Montreal Manuel Keusseyan Armenological Lecture Series in its 9th Ye

AGBU Press Office
55 East 59th Street
New York, NY 10022-1112
Phone: 212.319.6383, x118
Fax: 212.319.6507
Email: [email protected]
Website:

PRESS RELEASE

Friday, June 15, 2012

The Montreal Manuel Keusseyan Armenological Lecture Series Enjoys
Broad Appeal in its Ninth Year

This spring, the AGBU Manuel Keusseyan Armenological Lecture Series,
an initiative of the Armenological Studies Program in Montreal, added
several distinguished speakers to its already impressive list of
participants, who have made it the longest running project of its
kind.

Viken L. Attarian, Gargein Choogaszian, Dr. Movses Herkelian, Peter
Hrechdakian and Rouben Malayan were some of the many distinguished
guests featured in the 2012 lecture series, which was created by the
AGBU Montreal Chapter in the fall of 2003. That year, the late Manuel
Keusseyan, a literary expert, poet, and teacher, approached the
then-Chairman of the Montreal Chapter, Paul Kichian, and AGBU patron
Jirair Dervishian, with the idea of creating a public forum that would
engage the Armenian community on various subjects ranging from the
arts to politics and everything in between. Keusseyan began hosting
the weekly events, occasionally joined by colleagues, and quickly
gaining a core following of thirty to forty attendees every Wednesday
evening for nine months out of the year.

In November 2006, when Keusseyan was befallen by an illness that would
take his life a year later, Chahé Tanachian, currently the Chairman of
the Armenological Studies Program and Director of the AGBU Alex
Manoogian School, assumed the responsibility of organizing the
events. While the series’ format changed – a different lecturer was
invited each week – Tanachian has ensured that it maintains the spirit
and energy that Keusseyan brought to it. As he commented, “this
project’s objective from day one has been to present the cornerstones
of Armenian culture in order to strengthen the Armenian identity in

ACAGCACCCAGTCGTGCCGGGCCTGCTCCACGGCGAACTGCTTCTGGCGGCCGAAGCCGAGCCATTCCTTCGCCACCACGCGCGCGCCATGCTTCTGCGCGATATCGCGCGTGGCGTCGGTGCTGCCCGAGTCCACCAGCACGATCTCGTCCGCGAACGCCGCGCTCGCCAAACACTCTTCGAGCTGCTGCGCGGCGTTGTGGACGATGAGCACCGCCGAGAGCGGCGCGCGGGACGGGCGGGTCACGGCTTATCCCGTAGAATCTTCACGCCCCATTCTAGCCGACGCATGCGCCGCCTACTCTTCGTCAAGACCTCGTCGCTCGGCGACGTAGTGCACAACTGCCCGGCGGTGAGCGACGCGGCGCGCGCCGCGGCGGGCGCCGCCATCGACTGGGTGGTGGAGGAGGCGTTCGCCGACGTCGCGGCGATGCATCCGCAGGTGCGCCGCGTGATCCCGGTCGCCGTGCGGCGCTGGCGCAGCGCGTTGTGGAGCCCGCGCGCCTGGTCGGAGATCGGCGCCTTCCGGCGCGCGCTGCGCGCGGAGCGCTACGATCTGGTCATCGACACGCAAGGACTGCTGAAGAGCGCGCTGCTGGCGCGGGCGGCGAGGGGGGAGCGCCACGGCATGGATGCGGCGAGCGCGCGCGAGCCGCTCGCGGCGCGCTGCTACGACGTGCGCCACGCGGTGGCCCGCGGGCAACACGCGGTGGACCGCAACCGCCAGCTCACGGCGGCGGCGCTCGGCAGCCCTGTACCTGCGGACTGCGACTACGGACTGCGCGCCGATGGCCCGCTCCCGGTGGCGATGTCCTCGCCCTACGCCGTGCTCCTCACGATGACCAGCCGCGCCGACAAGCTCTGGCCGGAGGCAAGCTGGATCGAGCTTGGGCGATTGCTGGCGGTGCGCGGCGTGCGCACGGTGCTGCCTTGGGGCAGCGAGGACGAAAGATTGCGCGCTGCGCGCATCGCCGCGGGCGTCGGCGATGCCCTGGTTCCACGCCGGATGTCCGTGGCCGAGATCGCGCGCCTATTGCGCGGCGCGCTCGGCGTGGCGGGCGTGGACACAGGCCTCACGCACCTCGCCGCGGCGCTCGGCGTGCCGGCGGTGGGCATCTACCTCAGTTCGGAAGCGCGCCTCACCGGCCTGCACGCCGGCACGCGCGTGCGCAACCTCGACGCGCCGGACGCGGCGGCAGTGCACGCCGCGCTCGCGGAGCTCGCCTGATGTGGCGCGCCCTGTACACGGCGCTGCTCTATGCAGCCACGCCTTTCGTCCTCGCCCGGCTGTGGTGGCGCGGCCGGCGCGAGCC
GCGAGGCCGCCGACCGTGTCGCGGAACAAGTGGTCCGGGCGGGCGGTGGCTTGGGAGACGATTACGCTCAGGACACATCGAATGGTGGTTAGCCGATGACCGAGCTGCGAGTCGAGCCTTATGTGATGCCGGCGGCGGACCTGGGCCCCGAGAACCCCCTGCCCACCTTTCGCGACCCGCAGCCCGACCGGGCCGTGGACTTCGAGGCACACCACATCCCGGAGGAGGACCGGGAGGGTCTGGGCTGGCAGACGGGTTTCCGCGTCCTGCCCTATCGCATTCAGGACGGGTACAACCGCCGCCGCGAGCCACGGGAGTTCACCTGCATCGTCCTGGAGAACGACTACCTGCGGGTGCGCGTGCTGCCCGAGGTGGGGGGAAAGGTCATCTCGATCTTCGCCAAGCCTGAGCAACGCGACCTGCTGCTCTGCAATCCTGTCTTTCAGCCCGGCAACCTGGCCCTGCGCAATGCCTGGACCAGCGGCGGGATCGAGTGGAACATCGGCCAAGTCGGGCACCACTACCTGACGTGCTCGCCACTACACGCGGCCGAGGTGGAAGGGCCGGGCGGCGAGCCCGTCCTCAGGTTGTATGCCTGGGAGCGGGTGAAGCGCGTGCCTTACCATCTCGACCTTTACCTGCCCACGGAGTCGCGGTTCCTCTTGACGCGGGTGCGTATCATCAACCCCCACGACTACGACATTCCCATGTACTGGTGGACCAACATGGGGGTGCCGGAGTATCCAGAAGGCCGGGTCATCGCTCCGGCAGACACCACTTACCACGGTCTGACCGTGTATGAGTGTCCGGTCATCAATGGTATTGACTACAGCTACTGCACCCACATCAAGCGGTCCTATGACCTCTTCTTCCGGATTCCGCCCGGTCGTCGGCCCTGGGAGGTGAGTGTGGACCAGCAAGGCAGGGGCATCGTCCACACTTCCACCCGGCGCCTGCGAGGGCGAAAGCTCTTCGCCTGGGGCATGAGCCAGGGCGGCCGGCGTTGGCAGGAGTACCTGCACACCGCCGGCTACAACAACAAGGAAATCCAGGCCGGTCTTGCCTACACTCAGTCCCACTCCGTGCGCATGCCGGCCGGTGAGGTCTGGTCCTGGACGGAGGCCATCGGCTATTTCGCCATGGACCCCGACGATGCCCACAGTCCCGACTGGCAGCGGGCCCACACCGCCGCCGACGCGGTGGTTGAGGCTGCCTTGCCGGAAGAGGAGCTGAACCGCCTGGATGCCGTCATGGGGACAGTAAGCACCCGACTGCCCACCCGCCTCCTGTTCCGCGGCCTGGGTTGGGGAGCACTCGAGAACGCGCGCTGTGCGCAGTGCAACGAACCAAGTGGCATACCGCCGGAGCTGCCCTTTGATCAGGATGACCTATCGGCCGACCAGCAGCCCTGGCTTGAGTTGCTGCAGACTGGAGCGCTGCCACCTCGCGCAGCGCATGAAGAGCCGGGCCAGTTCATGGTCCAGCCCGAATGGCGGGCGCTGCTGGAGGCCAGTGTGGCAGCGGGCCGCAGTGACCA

the diaspora and to better educate about the richness of Armenian
culture and heritage. As a nation, we must first appreciate our own
rich culture in order to present it to other nations and share it with
the world community.” The series has helped share Armenian culture
over the past nine years, producing more than two hundred and fifty
presentations on numerous topics, at times drawing crowds exceeding
one hundred.

Both local speakers and those visiting from overseas have helped the
lecture series remain varied and thought-provoking. Recent
presentations include “The Armenian DNA Project” by Hrechdakian, who
gave an overview of new resources that allow Armenians, especially
descendants of orphans from the Genocide who are searching for
relatives, to trace their genealogy. Shifting from the hard sciences
to science fiction, in February 2012, Attarian, the former Chairman of
the AGBU Montreal Chapter, discussed the obscure but highly
interesting world of Armenian science fiction literature. A few weeks
later, in March, Choogaszian led an informative talk on the legendary
Armenian composers Komitas and Khachaturian.

Armenian art has also been a recurring topic throughout the series,
with Rouben Malayan joining the program in April 2012 for his
presentation “Armenian Calligraphy as Art,” and art critic and artist
Herkelian preceding him. After receiving an AGBU scholarship,
Herkelian pursued a successful career as an art critic, and pledged to
give back to AGBU. Pieces from his own gallery, which he has donated
to exhibition sales, have raised tens of thousands of dollars for the
AGBU Lebanon Education Fund. During his lecture, Herkelian drew from
his own experiences in the art world to highlight those of painters
Arshile Gorky and Ivan Aivazovsky.

Under the leadership of Tanachian, who has attended nearly every
lecture in the series’ nine year history, the Keusseyan Armenological
Lecture Series is sure to continue to attract high-profile speakers,
and a diverse audience, when it resumes this autumn. Established in
1906, AGBU () is the world’s largest non-profit Armenian
organization. Headquartered in New York City, AGBU preserves and
promotes the Armenian identity and heritage through educational,
cultural and humanitarian programs, annually touching the lives of
some 400,000 Armenians around the world.

For more information about AGBU and its worldwide programs, please
visit

www.agbu.org
www.agbu.org
www.agbu.org.

You may also like